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The Day the Mountain Blew
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The Day the Mountain Blew
  Centralia Travel Tale

by Lorry Patton ...

The thick green forest changed to lifeless gray with such definition it was as if someone dumped a bucket of gravel and sand on a beautiful lush lawn. One spot looked like a spilled box of toothpicks. I was stunned at the total area that was effected. I was stunned by all the dead trees that still lay on the ground.

The helicopter swept across the devastation several times, before landing on the mountain. I walked across the crunchy pumice thoughtfully, respecting the fact that I was examining a catastrophic event that gave birth to a landscape not far from where I lived. I remember it well.

It was 8:30, Sunday, May 18, 1980. I was sitting up in bed reading the newspaper, my back against the wall. Our two Maltese Terriers started to whimper, yelp oddly, and scratch frantically at the door. This was unusual behavior. I know now, they knew that Mount St.. Helen's was about to explode. A couple of minutes later the house shuddered violently causing me to lurch forward.

The blast was heard as far away as the tip of the Olympic Peninsula and felt as far north as our home near Vancouver, Canada. According to written reports, within 15-20 seconds of the quake, a series of explosions ripped through the avalanche of debris, forming a sideways blast of rock, ash gas and steam, at speeds estimated from 220-to-670 mph and reaching temperatures about 570 degrees.

Part of the avalanche slammed into nearby Spirit Lake, forcing a 700-to-800 foot tidal wave up the side of an adjoining mountain. Another section roared across the Toutle Valley floor, up a 1,150-foot mountain and another valley. A third section of the avalanche rumbled down the valley, burying it from wall to wall in an average depth of 150 feet. In less than ten minutes, the plume from the explosion thrust 13.6 miles into the atmosphere and created a dust cloud over a 230-square mile area.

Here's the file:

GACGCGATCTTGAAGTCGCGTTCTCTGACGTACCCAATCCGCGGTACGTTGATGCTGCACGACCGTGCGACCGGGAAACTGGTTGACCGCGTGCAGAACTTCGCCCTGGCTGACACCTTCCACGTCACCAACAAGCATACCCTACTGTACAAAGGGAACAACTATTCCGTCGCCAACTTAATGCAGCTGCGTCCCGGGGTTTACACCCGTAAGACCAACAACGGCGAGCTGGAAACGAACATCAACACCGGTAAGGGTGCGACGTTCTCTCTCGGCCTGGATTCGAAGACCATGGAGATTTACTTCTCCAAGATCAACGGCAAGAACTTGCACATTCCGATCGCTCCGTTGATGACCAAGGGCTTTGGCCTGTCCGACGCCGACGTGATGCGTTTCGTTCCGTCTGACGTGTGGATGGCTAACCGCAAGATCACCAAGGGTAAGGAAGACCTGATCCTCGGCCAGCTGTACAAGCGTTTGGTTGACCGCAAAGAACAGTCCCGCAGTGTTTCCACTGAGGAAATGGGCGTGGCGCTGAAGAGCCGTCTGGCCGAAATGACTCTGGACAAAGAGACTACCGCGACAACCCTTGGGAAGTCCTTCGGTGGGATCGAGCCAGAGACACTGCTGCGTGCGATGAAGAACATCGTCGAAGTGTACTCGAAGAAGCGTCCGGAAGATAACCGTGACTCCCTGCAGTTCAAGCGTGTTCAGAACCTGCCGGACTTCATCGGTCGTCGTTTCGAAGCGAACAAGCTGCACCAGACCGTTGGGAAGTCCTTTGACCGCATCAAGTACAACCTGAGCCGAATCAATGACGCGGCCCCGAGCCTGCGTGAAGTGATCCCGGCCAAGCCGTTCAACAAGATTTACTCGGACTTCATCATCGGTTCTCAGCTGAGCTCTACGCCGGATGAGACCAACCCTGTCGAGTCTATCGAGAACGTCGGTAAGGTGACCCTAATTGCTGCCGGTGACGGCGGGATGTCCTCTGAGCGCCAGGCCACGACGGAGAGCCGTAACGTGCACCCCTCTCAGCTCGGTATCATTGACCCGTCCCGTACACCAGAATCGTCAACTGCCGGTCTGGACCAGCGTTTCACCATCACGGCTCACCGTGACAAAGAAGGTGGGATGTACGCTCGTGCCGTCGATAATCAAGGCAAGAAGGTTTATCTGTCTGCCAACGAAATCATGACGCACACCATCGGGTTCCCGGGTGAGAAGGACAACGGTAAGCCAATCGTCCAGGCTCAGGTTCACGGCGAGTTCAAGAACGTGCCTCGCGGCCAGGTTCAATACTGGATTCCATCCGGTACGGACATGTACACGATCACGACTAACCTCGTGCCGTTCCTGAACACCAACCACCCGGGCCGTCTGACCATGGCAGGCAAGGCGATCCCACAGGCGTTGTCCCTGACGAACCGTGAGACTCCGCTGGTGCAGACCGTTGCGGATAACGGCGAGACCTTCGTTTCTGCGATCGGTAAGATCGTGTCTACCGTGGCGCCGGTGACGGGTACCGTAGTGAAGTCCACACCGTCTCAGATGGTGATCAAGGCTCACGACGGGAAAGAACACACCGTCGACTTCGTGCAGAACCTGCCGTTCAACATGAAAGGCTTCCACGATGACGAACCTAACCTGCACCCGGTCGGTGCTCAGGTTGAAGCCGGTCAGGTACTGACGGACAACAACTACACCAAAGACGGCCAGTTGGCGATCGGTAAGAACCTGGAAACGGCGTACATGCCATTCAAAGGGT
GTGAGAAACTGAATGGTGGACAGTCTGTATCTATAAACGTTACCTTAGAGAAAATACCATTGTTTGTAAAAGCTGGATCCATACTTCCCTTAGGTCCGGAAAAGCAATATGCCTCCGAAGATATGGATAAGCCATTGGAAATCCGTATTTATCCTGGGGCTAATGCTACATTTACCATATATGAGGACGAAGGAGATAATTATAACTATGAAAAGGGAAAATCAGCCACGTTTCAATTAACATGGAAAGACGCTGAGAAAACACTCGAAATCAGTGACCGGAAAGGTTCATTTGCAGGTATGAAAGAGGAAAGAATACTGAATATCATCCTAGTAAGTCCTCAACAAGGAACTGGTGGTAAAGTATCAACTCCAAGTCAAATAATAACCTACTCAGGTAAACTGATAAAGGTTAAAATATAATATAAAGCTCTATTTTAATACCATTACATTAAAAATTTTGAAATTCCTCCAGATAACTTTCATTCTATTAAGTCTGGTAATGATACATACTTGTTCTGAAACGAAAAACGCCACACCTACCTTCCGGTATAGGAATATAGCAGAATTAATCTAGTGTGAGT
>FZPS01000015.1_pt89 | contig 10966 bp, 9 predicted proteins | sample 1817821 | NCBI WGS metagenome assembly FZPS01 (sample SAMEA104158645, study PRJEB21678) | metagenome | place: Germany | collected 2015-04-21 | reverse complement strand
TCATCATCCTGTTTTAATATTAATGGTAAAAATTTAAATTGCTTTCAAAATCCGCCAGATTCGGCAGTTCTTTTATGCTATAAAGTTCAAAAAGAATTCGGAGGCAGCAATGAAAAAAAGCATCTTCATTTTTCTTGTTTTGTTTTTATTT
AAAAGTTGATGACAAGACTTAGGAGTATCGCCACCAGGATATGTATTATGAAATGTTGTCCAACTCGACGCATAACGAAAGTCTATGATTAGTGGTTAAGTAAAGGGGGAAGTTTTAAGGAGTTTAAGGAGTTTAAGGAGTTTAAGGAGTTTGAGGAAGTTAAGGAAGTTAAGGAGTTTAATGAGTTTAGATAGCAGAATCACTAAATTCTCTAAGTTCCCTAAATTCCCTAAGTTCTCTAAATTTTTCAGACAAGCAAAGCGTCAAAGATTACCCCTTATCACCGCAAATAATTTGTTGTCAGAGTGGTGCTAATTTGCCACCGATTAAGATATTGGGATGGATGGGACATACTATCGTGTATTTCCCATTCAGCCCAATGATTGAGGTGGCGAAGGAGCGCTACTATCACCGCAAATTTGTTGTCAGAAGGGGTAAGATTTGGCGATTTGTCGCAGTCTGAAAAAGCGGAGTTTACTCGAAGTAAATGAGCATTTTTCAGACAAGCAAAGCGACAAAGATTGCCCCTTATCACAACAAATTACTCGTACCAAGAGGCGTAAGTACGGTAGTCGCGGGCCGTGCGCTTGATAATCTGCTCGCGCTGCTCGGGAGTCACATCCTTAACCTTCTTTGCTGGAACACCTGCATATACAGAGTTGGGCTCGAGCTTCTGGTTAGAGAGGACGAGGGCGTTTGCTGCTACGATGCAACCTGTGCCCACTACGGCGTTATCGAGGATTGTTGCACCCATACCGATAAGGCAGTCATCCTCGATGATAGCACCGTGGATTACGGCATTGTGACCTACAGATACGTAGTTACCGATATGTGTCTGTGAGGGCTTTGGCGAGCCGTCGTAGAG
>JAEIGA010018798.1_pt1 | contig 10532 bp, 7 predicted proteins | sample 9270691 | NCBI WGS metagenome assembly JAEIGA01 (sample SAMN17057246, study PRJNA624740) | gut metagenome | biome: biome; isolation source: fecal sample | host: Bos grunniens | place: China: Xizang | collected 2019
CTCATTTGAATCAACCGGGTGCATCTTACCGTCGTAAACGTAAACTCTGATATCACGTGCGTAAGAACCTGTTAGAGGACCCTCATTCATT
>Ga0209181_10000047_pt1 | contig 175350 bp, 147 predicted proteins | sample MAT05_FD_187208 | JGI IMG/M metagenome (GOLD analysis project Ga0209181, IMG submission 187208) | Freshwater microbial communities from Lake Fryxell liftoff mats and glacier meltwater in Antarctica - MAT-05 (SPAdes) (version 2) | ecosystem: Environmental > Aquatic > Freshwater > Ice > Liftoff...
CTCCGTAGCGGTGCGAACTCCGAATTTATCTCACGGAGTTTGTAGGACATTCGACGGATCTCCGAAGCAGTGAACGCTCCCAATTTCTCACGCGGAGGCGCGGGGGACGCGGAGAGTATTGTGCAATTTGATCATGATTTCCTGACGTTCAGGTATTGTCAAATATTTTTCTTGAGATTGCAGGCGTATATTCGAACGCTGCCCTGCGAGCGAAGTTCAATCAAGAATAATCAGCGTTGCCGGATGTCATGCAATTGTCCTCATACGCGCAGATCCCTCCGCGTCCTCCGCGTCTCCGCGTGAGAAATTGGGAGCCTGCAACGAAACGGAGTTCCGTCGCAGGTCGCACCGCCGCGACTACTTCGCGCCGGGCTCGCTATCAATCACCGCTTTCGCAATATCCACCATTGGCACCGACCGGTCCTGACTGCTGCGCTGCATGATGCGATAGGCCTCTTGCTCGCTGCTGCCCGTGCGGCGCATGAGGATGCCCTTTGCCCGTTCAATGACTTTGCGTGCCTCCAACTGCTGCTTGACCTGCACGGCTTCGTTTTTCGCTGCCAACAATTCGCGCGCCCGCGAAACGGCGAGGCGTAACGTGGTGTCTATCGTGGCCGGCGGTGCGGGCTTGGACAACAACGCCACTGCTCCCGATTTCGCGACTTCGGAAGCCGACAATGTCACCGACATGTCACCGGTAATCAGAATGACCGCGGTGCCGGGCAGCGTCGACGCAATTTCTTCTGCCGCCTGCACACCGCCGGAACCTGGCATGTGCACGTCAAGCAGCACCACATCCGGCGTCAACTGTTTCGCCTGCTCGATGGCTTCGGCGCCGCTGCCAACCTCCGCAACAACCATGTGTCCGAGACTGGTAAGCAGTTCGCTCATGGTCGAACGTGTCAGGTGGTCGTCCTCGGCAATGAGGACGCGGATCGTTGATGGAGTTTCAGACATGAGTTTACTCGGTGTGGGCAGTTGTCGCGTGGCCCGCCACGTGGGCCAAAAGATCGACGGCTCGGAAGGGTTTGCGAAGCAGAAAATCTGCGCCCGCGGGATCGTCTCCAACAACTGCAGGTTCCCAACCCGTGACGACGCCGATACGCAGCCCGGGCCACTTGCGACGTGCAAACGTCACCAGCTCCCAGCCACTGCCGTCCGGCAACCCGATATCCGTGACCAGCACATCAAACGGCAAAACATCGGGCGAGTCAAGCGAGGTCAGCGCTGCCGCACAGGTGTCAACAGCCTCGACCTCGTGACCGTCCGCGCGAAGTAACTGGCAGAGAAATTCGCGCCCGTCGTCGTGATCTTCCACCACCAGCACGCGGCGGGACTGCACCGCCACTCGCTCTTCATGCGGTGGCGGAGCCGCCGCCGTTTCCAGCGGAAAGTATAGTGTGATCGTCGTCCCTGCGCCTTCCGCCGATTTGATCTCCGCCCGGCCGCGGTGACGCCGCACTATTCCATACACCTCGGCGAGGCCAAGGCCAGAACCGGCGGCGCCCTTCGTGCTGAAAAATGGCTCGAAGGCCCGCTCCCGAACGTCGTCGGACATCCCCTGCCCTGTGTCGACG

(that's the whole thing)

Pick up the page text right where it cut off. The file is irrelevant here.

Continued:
That afternoon, we left for Grand Forks, located in southeastern BC close to the US. border. The closer we got, the grayer the sky got. By the time we arrived, our car was covered in a layer of gritty ash. I scooped it up in a glass jar and kept it on the fireplace for years, just a couple of grams of the 520 million tons of ash that fell across Eastern Washington and parts of Canada that day and for days to come.

Now here I was, stepping across land that was barely two decades old. Except for clumps of scrubby grass, there was nothing but sand, gravel, rock, and pockets of snow as far as I could see. It didn't look out of place like it did from the air, where the colorless ground was so vividly different from the deep green forest surrounding it. It didn't remind me of any place I'd been. Not the California or Nevada deserts, not the lava beds in Hawaii, not the Rocky Mountains -- we could have landed on the moon for all I knew. An occasional puff of steam rose from somewhere inside the gaping hole that was still some distance away. Insects scurried among the rocks, the only signs of animal life, but nevertheless, life.

Back in the air, I could see vegetation closing in across the austere landscape attracting Elk. A couple of hikers had their tents set up directly on a path of a hardened flow. The bright yellow and blue canvas could be seen for miles. I've seen plenty of moving and still pictures of the blast and plenty before and after pictures of the mountain; however, the image that stays with me is that yellow and blue tent .

Footnote:

Hiking with permits is allowed on the mountain, and at Windy Ridge Viewpoint you can get within 3 miles of the volcano. I would suggest, if you are traveling within 100 miles of the area (two hundred, even), do make the effort to come by.

Mount St. Helens Visitor Center is the western gateway to the National Volcanic Monument, located just off 1-5, five miles east of Castle Rock on the shores of Silver Lake. It offers award winning film, walk-through interpretive exhibits, a staffed information desk and books for sale.

Windy Ridge Viewpoint is located 90 minutes away from the community of Randle. This viewpoint offers the closest study of Mount St. Helen's.

The Coldwater Visitor Center and the Mount St. Helen Monument is located at the end of Highway 504. It offers panoramic views of the volcano, the newly formed Coldwater Lake and the debris filled Toutle River Valley.




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